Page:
A 3.5°C temp increase would require huge positive cloud feedbacks. IPCC assumed high figures 20 years ago, because they stupidly only look at the 1980′s-1990′s when forming their theories and tuning their models, ignoring that the 1920′s-30s had warming just as fast as 80′s-90′s before CO2 rise was significant, and that there was no warming from 1950′s to 70′s as CO2 was starting to rise, yet they still naively pinned everything on CO2. That key assumption (not actual science or data) underpins all their predictions. They also ignore and do not model the dominating effect of oceanic cycles (PDO, AMO, and others of longer duration that are clearly visible in the temperature record and ice core data) and that are quite clearly responsible for most of the oscillating warming and cooling trends.

    The IPCC cannot explain these long term temperature oscillations or cycles that are demonstrably responsible for over 3 degrees of variation through the last 10000 years, and are so large that coming off the back of nearly the coldest period in the last 1000 years (little ice age in 18th century) we are still only at about the average temperature for the current interglacial.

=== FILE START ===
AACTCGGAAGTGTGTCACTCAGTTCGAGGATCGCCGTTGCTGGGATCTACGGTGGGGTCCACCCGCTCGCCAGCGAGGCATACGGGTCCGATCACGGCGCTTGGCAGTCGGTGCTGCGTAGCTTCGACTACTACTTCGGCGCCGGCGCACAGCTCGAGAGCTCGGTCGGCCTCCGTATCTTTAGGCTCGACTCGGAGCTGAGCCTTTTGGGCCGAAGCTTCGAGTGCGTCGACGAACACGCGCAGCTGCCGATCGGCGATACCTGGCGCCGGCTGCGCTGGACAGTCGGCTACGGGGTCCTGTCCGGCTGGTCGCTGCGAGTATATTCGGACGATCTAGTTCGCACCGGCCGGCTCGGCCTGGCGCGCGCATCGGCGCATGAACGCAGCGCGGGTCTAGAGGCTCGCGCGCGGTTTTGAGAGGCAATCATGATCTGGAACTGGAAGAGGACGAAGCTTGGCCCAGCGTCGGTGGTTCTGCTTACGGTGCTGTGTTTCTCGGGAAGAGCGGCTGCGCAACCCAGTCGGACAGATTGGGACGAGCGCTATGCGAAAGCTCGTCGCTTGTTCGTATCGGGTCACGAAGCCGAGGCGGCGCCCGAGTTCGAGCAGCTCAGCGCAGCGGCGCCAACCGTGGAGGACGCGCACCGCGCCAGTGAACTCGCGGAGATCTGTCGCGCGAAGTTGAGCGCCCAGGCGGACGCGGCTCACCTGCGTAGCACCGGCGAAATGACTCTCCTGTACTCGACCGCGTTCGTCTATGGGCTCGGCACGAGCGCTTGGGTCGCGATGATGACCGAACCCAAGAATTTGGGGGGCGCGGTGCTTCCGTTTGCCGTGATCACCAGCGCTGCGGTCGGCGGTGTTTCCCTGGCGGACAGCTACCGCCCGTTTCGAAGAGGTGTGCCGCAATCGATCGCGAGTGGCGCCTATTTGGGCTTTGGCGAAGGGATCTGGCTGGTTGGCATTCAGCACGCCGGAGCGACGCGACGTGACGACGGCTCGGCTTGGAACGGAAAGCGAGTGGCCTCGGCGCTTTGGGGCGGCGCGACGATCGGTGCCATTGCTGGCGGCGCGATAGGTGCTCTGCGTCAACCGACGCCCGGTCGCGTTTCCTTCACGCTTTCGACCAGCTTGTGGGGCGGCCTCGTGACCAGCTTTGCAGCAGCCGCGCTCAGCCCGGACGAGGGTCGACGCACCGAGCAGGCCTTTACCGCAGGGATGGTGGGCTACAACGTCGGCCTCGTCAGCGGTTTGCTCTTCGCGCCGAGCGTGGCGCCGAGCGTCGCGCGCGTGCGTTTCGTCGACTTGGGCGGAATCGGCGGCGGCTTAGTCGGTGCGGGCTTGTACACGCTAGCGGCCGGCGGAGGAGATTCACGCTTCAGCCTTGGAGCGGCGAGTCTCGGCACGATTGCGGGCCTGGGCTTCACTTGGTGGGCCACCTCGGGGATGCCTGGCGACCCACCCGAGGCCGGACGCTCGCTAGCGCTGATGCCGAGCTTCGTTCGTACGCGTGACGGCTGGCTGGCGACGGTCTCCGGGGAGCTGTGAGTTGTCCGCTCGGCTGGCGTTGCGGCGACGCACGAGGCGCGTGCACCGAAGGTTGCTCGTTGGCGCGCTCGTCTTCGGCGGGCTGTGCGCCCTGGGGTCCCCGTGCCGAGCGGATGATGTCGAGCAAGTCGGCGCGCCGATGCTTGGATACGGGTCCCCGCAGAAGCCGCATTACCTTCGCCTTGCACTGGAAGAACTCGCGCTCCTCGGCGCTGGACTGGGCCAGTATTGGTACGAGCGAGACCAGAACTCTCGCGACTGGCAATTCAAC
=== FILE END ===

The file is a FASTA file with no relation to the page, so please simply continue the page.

http://www.iceagenow.com/Now_colder_than_during_most_of_the_past_7000_years.htm

    Consequently all of the IPCC’s models have proven to be massively pessimistic and we are now approaching 15 years with no warming. CO2 probably has some warming effect – perhaps as much as 1°C above natural cycles for projected CO2 rise, but nowhere near as large as thermageddonistas claim.

    As for sea level rise acceleration check the following graph:
    http://www.climatedata.info/Impacts/Impacts/sealevels.html
    Sea rise follows the PDO cycle and was rising just as fast as currently back in 1930-1960 BEFORE CO2 rise really kicked in. About 0.8mm out of current 3mm/year is actually due to gound water abstraction for agriculture – that is a relatively modern effect, so the sea level rise is not even as high as it was 60 years ago during the last PDO warming phase.

    So where is the long touted accelerating rise in sea level? Like all other parts of the CAGW scare the data just doesn’t back up the story.

    Pointless showing you all this I know, as belief in CAGW is religion and not allowed to be questioned, still maybe you will stop making stupid claims if you are shown enough evidence of it’s baselessness.